72. 72. Why three hours? Not enough time for manual testing steps Not enough time to test everything The goal isn’t 100% automation, it’s faster iterations We don’t want engineers spending most of their time maintaining tests that break whenever a design changes UI tests are chosen based on production-critical business flows Faster iteration helps emphasize craftsmanship Devs can take the extra time to write quality code since the next release is soon
  73. 73. Commit Pipeline Code Review Static Analysis Unit Tests Build Release Artifacts UI Tests Alpha Release Feature Development Production Release Beta Release
  74. 74. Commit Pipeline Code Review Static Analysis Unit Tests Build Release Artifacts UI Tests Alpha Release Feature Development Production Release Beta Release
  75. 75. Static analysis Compile-time contract with API server using Rest.li Rest.li data templates are shared between API server & clients Provides static analysis checks that guarantee backwards compatibility Client models are code generated for further safety Java Checkstyle Android Lint Over 200 checks provided by Google Several custom checks written for LinkedIn-specific patterns
  76. 76. Building the code Over 500k lines of code between Android & iOS Building production binaries for a large codebase is slow iOS & Swift At one point early on, Swift compilation took over two hours Refactoring into sub-projects and modules lead to a more than 50% speed up Android Split APKs Separate binary for each combination of screen density and CPU architecture Distributed builds
  77. 77. What do we test? Unit tests Layout tests Unit tests for views Stress test views with long strings, short strings Make sure views don’t overlap, and render properly in right-to-left mode Scenario tests Validate that key business metric flows are working properly Usually flows that span multiple screens in the app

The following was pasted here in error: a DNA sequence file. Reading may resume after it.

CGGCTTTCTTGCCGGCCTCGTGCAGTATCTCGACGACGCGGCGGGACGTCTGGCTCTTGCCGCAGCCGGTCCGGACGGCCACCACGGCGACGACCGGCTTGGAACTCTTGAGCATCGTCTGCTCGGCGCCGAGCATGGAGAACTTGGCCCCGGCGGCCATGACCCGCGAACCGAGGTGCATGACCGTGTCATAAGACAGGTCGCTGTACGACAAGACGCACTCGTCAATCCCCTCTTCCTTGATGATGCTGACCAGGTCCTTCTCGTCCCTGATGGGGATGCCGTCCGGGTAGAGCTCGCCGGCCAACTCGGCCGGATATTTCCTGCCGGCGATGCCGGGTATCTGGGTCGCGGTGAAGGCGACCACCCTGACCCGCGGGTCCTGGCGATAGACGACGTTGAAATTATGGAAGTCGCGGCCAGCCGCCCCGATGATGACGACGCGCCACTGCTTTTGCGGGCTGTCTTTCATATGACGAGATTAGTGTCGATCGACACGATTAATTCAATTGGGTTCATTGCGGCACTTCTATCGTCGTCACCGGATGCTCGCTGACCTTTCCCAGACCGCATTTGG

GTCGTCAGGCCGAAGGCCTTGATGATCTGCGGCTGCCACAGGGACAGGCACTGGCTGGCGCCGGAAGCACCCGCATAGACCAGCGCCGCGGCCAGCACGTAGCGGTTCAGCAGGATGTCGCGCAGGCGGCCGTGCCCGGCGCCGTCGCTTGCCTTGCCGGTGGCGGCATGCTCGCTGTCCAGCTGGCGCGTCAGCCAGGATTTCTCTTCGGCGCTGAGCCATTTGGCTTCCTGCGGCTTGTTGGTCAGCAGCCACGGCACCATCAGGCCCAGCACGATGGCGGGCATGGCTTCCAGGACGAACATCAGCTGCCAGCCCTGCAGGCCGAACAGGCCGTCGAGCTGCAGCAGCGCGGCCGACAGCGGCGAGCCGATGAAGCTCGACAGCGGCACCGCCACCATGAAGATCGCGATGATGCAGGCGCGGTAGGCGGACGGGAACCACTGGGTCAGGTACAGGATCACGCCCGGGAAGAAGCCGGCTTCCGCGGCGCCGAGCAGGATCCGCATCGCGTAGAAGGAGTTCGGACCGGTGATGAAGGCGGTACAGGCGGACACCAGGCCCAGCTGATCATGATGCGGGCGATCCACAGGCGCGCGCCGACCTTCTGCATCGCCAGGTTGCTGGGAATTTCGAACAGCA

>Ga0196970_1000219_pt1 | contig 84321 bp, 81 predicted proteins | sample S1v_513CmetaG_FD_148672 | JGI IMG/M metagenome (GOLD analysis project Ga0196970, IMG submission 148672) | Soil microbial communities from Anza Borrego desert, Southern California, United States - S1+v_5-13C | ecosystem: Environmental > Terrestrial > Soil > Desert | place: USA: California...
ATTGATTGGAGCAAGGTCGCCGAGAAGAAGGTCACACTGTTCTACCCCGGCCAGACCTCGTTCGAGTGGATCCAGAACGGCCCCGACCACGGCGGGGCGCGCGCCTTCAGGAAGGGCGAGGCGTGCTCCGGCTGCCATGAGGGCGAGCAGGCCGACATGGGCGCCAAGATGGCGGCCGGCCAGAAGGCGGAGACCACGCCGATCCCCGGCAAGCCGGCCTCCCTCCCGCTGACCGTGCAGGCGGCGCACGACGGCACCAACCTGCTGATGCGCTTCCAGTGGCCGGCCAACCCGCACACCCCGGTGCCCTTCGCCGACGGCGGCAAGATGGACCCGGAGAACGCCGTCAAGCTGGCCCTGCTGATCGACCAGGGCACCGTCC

78. 78. Test stability UI tests use Android Espresso & iOS KIF frameworks Needed to create a consistent test environment across dev & build machines Android Self-contained, standardized Android emulator bundle Custom test harness that runs one test per application launch iOS KIF contained hard-coded waits that passed on dev boxes, but failed on slower build servers Forked KIF to convert to a checkpoint-based system, where the code tells the test when to proceed to the next step
  79. 79. Test speed Android Use Espresso’s IdlingResource API to avoid sleeps and waits Run up to 16 Android emulators in parallel on a single build machine Custom test harness allows optimal test parallelization iOS Refactoring KIF cut UI testing time by more than 80% Distributed testing -> Shard tests across multiple machines Significantly faster, but led to greater exposure to any tooling instability